The developing gut–lung axis: postnatal growth restriction, intestinal dysbiosis, and pulmonary hypertension in a rodent model

Stephen Wedgwood, Cris Warford, Sharleen R. Agvatisiri, Phung N. Thai, Nipavan Chiamvimonvat, Karen M. Kalanetra, Satyan Lakshminrusimha, Robin H. Steinhorn, David A. Mills, Mark A. Underwood

Research output: Contribution to journalArticle

3 Scopus citations

Abstract

Background: Postnatal growth restriction (PNGR) in premature infants increases risk of pulmonary hypertension (PH). In a rodent model, PNGR causes PH, while combining PNGR and hyperoxia increases PH severity. We hypothesized that PNGR causes intestinal dysbiosis and that treatment with a probiotic attenuates PNGR-associated PH. Method: Pups were randomized at birth to room air or 75% oxygen (hyperoxia), to normal milk intake (10 pups/dam) or PNGR (17 pups/dam), and to probiotic Lactobacillus reuteri DSM 17938 or phosphate-buffered saline. After 14 days, PH was assessed by echocardiography and right ventricular hypertrophy (RVH) was assessed by Fulton’s index (right ventricular weight/left ventricle + septal weight). The small bowel and cecum were analyzed by high-throughput 16S ribosomal RNA gene sequencing. Results: PNGR with or without hyperoxia (but not hyperoxia alone) altered the microbiota of the distal small bowel and cecum. Treatment with DSM 17938 attenuated PH and RVH in pups with PNGR, but not hyperoxia alone. DSM 17938 treatment decreased α-diversity. The intestinal microbiota differed based on oxygen exposure, litter size, and probiotic treatment. Conclusion: PNGR causes intestinal dysbiosis and PH. Treatment with DSM 17938 prevents PNGR-associated RVH and PH. Changes in the developing intestine and intestinal microbiota impact the developing lung vasculature and RV.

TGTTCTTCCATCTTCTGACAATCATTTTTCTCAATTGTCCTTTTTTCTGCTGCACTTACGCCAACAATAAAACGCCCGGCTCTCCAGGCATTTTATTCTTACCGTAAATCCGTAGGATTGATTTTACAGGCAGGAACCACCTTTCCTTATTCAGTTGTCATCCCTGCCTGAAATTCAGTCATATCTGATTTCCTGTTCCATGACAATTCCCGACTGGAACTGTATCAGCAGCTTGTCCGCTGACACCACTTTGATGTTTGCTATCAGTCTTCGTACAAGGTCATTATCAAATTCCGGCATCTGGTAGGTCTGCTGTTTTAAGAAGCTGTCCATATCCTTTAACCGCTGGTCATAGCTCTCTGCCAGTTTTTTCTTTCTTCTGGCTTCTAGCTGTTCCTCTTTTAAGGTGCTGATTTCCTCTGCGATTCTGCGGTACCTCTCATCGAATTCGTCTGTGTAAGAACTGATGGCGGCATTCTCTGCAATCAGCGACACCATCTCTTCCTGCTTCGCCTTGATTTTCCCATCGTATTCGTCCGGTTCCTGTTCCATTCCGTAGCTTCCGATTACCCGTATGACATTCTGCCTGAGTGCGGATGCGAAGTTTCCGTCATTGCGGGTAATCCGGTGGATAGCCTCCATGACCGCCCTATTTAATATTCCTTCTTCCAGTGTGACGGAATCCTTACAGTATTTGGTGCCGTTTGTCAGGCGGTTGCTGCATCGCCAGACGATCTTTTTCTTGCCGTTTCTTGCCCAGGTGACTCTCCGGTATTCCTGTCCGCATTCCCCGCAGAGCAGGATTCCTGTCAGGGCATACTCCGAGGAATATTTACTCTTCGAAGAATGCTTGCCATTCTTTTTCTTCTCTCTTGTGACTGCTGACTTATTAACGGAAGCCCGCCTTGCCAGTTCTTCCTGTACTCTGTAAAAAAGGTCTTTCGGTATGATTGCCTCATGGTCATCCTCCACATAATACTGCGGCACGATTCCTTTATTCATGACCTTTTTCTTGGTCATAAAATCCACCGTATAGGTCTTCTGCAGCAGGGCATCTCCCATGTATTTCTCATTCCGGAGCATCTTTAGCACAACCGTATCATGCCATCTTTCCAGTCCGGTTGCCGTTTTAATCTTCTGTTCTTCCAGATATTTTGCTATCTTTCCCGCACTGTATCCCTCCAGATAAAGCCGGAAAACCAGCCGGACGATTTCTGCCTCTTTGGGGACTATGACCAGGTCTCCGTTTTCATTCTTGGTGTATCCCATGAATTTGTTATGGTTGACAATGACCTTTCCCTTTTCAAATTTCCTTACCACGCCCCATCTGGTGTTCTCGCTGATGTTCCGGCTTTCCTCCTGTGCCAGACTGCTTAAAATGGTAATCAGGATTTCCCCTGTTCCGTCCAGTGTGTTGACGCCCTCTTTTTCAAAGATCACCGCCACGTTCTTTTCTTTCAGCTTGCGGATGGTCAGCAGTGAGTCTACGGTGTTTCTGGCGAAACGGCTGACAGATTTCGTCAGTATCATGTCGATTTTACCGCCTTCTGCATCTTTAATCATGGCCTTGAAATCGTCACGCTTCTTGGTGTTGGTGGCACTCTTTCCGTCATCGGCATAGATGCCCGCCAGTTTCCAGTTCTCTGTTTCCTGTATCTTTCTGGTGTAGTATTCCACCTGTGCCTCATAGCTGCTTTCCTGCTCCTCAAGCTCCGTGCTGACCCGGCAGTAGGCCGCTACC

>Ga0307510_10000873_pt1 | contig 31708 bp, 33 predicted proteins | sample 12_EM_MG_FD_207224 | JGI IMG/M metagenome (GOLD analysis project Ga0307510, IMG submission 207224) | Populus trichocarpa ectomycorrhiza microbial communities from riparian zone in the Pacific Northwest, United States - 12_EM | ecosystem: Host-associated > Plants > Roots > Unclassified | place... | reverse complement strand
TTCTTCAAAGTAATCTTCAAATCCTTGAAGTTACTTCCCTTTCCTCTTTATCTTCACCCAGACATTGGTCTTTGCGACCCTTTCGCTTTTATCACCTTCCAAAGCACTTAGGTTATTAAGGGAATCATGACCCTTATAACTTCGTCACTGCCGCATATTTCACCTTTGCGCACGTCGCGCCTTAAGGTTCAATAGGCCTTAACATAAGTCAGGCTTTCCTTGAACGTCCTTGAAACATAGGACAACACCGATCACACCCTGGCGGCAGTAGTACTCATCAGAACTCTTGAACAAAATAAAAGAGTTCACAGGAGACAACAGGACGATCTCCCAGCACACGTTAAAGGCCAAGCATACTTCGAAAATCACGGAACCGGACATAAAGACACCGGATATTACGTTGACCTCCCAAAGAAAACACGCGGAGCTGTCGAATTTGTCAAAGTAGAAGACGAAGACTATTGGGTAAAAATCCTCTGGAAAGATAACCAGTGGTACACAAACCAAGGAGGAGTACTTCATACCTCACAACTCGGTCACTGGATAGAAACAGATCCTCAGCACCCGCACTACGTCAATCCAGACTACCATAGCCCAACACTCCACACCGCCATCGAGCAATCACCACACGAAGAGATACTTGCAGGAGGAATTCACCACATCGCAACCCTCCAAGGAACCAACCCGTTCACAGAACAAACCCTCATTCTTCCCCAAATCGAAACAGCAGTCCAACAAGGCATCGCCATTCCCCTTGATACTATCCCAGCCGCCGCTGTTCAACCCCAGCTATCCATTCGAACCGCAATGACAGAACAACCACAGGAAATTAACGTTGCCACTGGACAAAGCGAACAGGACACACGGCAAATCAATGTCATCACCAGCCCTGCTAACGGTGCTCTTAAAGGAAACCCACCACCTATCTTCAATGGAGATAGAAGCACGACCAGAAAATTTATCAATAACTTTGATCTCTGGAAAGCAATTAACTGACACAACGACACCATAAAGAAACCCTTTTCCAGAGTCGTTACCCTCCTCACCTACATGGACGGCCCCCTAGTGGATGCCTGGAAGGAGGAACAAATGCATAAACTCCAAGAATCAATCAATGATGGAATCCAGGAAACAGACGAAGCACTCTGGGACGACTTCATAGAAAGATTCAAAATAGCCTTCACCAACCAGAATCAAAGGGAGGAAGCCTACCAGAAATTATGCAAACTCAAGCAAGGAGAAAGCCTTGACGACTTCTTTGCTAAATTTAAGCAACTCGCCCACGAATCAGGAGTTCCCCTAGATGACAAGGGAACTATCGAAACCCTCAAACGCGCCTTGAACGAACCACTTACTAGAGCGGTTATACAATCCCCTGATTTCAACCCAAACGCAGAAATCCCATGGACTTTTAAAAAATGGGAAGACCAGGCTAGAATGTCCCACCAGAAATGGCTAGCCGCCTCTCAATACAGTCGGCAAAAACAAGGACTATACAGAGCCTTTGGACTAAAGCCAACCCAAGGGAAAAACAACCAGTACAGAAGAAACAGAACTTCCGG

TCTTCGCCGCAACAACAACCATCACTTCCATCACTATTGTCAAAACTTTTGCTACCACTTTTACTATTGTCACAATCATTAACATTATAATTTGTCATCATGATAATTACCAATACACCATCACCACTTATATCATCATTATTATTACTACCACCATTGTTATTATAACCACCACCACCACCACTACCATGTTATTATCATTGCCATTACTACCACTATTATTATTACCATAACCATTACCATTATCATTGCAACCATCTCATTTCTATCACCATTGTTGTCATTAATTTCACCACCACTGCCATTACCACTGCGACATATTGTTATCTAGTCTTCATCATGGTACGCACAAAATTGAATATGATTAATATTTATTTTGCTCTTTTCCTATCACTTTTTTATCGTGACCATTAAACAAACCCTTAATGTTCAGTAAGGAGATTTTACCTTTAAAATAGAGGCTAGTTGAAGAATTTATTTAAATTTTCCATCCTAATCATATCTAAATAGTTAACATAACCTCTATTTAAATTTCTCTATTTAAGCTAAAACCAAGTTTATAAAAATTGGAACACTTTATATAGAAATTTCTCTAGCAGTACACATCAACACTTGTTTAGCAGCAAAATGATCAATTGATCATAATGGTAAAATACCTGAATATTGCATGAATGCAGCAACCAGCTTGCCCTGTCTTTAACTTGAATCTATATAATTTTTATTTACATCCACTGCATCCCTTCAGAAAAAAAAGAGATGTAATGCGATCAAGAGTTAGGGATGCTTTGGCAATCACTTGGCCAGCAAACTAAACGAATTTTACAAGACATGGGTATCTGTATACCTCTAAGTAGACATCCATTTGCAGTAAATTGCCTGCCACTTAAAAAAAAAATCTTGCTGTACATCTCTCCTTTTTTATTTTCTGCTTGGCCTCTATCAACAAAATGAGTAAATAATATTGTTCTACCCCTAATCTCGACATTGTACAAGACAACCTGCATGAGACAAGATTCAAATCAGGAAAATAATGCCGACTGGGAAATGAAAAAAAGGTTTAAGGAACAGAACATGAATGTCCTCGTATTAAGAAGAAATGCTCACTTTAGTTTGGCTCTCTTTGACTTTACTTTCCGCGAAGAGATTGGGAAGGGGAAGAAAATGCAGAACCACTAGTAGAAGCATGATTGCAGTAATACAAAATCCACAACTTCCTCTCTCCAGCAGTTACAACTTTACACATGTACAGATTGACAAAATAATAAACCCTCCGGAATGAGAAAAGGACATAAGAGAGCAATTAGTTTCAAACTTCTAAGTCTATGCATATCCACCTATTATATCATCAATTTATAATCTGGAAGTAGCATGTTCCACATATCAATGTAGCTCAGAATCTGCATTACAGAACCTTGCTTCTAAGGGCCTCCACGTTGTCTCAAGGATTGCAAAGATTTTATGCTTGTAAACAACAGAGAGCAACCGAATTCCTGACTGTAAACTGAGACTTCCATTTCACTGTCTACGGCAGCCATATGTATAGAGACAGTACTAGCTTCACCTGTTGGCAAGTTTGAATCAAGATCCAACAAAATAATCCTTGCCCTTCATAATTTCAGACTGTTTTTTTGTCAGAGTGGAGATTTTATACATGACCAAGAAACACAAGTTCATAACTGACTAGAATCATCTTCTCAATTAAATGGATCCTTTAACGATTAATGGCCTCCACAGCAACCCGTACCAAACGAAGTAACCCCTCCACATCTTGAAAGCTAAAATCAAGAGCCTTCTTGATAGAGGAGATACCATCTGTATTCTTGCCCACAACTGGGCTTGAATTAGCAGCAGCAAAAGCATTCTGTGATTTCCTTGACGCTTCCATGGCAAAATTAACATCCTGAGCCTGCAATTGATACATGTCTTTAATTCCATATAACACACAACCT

Original languageEnglish (US)
JournalPediatric research
DOIs
StateAccepted/In press - Jan 1 2019

ASJC Scopus subject areas

  • Pediatrics, Perinatology, and Child Health

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